with it - etc." and usually trying
to get them to upgrade their
machines piecemeal at a time, they
couldn't figure out how to coax the
consumers into getting a new 20
gigabyte hard drive just to support
their spiffy OS. They backed down,
natch, and produced shitty Win98
and that begat Win2000, same look
you've come to love and barf chunks
to with merely bug fixes under the
hood to support why you spent the
Hey, keep on sucking!
Like I have any choice.
And as for Microsoft's "Web-Enabled
Desktop," yeah, it was a disaster,
too. But at least they had a
customer-feedback mechanism to
convince them - to the point of
messages written in blood - that it
was something that people didn't
actually want. Mozilla, near as I
can tell, does no research into
what you or me or Joe Average wants
from a Web browser, and it's
What someone needs to do is get
some fluorescent orange paint and
write "JUST A BROWSER, DAMMIT" in
their parking lot.
I'm not going to rant and rave and
swear about your article, as
everyone's entitled to an opinion,
but just say:
Think before you act. The things
you mentioned about Mozilla are
strange; Bloated - Then why is it
smaller than IE WITH all the
debugging code? Cross-Platform
technology - Are you a Microsoft
employee or what? There are people
who don't use Windows (now that's
what I call bloated suftware!) XML
- In case you hadn't noticed,
Office 2000 actually uses this as a
file format, which kinda makes it
important to be able to read it.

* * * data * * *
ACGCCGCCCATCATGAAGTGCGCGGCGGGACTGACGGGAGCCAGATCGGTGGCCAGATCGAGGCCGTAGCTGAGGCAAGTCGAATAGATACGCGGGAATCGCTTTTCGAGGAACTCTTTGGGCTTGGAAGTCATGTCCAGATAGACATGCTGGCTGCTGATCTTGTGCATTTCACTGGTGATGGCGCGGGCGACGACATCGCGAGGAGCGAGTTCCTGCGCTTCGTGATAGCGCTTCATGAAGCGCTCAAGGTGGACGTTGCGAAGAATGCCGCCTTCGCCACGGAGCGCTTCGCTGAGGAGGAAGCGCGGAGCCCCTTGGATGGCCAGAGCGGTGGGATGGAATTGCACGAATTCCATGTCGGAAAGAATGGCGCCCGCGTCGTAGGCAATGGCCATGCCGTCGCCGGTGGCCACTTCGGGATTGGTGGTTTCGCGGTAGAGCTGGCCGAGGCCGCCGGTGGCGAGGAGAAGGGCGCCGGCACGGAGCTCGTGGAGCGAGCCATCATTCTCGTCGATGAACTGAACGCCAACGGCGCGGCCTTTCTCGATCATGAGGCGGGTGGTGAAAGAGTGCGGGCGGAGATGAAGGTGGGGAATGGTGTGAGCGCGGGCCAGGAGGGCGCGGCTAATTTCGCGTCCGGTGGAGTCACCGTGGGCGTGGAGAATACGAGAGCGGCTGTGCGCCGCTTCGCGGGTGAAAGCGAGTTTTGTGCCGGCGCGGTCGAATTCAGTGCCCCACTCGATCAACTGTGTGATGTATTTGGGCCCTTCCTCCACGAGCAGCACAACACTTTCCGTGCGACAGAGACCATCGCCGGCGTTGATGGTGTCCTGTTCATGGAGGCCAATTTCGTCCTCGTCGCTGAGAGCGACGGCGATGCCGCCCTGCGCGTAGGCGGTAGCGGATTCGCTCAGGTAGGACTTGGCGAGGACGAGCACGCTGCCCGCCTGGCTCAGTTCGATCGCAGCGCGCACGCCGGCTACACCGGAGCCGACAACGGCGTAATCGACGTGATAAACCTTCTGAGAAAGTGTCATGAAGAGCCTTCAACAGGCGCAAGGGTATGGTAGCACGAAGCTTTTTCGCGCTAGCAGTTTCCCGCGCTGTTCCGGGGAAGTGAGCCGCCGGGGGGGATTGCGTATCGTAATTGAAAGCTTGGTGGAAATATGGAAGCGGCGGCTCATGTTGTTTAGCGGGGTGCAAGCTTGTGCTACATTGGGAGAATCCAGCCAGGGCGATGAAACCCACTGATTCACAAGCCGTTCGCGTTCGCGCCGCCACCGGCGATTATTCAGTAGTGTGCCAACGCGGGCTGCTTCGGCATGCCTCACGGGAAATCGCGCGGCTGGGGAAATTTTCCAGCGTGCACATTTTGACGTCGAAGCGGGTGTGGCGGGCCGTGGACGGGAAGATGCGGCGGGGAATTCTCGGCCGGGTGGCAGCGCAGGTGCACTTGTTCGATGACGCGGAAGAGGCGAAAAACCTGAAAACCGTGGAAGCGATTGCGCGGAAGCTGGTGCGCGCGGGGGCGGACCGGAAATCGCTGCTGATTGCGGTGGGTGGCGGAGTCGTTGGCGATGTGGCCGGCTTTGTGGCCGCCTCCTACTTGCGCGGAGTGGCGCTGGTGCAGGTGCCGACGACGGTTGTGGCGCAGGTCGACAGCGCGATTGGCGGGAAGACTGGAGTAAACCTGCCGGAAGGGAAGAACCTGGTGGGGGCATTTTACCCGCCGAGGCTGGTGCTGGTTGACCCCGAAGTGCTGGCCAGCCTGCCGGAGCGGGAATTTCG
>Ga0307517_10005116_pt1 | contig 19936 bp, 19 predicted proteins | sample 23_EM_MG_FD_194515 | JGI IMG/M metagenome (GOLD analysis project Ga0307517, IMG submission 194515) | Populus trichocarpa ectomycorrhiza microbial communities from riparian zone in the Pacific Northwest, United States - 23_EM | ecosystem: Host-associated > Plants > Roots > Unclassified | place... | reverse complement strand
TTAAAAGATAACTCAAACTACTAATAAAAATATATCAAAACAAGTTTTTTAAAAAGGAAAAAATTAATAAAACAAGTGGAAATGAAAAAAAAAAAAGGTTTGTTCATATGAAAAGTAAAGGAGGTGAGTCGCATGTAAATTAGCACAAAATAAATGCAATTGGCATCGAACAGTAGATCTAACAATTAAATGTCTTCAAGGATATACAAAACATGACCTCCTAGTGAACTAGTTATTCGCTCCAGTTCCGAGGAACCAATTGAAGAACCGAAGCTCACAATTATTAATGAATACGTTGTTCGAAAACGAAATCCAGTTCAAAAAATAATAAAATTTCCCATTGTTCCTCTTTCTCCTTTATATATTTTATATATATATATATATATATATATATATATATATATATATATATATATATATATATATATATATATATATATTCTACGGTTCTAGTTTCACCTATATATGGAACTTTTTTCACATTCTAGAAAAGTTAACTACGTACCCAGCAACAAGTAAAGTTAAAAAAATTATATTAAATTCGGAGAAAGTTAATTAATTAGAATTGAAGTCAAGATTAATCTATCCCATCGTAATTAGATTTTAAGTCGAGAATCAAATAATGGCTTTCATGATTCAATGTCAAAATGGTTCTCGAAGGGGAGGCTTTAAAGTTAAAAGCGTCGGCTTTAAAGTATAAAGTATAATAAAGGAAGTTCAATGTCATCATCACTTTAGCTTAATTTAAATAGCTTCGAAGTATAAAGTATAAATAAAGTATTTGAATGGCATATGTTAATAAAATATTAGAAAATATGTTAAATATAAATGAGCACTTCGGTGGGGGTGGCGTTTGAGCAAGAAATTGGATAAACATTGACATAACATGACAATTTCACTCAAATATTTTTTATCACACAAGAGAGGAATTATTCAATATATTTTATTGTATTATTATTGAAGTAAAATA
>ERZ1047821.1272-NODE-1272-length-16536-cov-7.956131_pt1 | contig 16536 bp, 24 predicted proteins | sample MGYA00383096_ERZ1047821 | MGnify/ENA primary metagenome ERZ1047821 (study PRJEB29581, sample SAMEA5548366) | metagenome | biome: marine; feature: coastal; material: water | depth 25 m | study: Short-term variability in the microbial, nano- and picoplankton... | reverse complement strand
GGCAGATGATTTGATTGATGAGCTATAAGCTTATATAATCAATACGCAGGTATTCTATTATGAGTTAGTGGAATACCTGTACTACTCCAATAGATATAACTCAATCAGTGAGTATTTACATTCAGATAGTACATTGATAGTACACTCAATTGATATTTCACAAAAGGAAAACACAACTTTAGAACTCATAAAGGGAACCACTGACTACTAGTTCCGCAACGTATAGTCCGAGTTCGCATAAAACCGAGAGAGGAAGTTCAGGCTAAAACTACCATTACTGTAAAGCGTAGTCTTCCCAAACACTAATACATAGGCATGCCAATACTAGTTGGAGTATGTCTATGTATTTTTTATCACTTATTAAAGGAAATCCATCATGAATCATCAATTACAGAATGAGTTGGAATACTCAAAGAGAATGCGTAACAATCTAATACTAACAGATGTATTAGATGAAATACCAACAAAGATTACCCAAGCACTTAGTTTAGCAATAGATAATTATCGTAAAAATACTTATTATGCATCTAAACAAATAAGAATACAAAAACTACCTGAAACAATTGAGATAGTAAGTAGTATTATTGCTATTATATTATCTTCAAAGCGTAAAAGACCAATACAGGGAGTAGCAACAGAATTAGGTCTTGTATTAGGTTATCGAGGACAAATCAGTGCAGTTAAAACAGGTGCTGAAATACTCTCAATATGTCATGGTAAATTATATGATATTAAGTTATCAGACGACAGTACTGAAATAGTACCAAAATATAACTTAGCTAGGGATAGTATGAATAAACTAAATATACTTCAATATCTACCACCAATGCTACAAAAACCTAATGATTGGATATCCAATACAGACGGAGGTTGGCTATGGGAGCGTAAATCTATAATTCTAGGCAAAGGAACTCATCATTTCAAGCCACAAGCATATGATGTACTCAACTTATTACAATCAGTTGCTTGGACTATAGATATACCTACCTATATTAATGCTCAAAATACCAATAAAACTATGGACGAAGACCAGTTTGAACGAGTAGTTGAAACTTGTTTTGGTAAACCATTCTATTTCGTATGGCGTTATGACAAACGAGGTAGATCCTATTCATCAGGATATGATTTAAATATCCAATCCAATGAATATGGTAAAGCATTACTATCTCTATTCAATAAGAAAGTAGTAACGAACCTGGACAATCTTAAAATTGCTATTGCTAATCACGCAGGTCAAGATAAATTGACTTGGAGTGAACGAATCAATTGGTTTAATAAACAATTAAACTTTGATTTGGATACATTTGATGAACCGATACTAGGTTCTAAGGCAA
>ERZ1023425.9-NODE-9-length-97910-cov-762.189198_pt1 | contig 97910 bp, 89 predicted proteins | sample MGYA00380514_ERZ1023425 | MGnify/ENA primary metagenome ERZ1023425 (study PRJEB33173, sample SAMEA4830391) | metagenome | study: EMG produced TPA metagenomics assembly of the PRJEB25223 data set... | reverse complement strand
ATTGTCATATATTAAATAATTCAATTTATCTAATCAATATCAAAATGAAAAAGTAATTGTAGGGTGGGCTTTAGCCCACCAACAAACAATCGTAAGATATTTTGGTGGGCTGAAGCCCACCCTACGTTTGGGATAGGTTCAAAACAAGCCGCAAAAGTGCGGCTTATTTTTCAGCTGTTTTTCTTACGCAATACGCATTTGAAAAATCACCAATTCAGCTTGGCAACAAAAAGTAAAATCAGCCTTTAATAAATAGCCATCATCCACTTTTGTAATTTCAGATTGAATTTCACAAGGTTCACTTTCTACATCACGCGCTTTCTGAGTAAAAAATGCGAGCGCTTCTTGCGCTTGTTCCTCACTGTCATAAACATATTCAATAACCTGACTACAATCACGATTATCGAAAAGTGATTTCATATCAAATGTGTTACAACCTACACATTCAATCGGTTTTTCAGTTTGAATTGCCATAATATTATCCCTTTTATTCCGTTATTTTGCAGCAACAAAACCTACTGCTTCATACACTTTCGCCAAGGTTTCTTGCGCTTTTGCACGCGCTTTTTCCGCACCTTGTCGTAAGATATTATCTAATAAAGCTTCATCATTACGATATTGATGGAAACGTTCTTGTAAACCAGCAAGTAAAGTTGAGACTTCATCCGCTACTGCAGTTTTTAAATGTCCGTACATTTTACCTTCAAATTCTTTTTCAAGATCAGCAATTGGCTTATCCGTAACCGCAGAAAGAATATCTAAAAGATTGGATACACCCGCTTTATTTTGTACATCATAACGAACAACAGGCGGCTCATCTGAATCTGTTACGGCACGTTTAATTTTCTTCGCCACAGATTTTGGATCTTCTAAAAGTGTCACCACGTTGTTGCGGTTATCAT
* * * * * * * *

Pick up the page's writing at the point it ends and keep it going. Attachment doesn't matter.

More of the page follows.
Mail client, etc - Some of us don't
use IE (I know it's hard to
believe) and don't want to have to
install a separate program, just
have it all in one. Oh, and it's
actually learning from the mistakes
of Netscape; don't be narrow-minded
and live in the past, get the stuff
of tomorrow today.
I'm going to be patient with you,
George, because you're English and
already have a lot of embarrassment
to contend with. But, to take your
"points" in order:
Bloat: I don't know that IE is the
application you want to be
comparing yourself against when
you're arguing that Mozilla isn't
bloated. "Golly, Clem, you're a
damned sight slimmer than that
circus fat lady! Have another
Cross-Platform Technology: Yes, I'm
aware that there are non-Windows
users in the world. I'm one of
them. The ability to write code so
that it compiles on different
operating systems has nothing -
nothing - to do with nonsense like
XPCOM, XUL or the cross-platform
widgets. They're toys, Georgie.
XML: The ability to parse XML would
certainly be a nice feature. Say,
in version 2. Or 3. Or maybe even
1.1, if you're feeling ambitious.
But, for now, just get the damned
browser out. XML doesn't help the
browser one tiny bit.
Mail Client, Etc.: So let me get
this straight. You think that it's
OK that Mozilla is years - years! -
behind schedule just to save you
the trouble of installing Eudora?
How long has it been since you took
the blow to the head?
You suffer from the same disease
the Mozilla developers do, George.
You value the fuzzy, ill-defined
future over the present. The
future's great and all, yeah, but
we actually have to live here. And,
apparently, we have to do it
without a decent browser.